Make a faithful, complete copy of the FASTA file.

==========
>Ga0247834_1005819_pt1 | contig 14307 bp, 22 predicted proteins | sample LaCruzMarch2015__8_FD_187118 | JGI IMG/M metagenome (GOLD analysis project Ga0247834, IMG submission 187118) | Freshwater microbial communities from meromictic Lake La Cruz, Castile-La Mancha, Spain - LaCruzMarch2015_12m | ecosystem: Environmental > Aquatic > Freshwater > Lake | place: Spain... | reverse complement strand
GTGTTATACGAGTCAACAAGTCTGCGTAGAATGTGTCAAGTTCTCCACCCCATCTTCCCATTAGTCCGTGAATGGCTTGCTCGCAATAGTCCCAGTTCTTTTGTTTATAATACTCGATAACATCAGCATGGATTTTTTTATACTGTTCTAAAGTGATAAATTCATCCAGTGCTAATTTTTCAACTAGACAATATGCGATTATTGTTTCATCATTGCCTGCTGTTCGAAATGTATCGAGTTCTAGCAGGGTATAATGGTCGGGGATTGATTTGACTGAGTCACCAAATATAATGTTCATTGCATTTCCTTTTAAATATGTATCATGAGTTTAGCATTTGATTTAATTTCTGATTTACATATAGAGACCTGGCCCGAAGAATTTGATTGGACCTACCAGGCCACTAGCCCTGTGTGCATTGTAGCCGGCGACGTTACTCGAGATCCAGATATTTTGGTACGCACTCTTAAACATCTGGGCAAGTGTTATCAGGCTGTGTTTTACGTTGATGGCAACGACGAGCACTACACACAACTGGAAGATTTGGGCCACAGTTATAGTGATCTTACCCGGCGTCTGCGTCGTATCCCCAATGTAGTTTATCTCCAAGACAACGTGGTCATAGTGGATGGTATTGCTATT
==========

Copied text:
>Ga0247834_1005819_pt1 | contig 14307 bp, 22 predicted proteins | sample LaCruzMarch2015__8_FD_187118 | JGI IMG/M metagenome (GOLD analysis project Ga0247834, IMG submission 187118) | Freshwater microbial communities from meromictic Lake La Cruz, Castile-La Mancha, Spain - LaCruzMarch2015_12m | ecosystem: Environmental > Aquatic > Freshwater > Lake | place: Spain... | reverse complement strand
GTGTTATACGAGTCAACAAGTCTGCGTAGAATGTGTCAAGTTCTCCACCCCATCTTCCCATTAGTCCGTGAATGGCTTGCTCGCAATAGTCCCAGTTCTTTTGTTTATAATACTCGATAACATCAGCATGGATTTTTTTATACTGTTCTAAAGTGATAAATTCATCCAGTGCTAATTTTTCAACTAGACAATATGCGATTATTGTTTCATCATTGCCTGCTGTTCGAAATGTATCGAGTTCTAGCAGGGTATAATGGTCGGGGATTGATTTGACTGAGTCACCAAATATAATGTTCATTGCATTTCCTTTTAAATATGTATCATGAGTTTAGCATTTGATTTAATTTCTGATTTACATATAGAGACCTGGCCCGAAGAATTTGATTGGACCTACCAGGCCACTAGCCCTGTGTGCATTGTAGCCGGCGACGTTACTCGAGATCCAGATATTTTGGTACGCACTCTTAAACATCTGGGCAAGTGTTATCAGGCTGTGTTTTACGTTGATGGCAACGACGAGCACTACACACAACTGGAAGATTTGGGCCACAGTTATAGTGATCTTACCCGGCGTCTGCGTCGTATCCCCAATGTAGTTTATCTCCAAGACAACGTGGTCATAGTGGATGGTATTGCTATT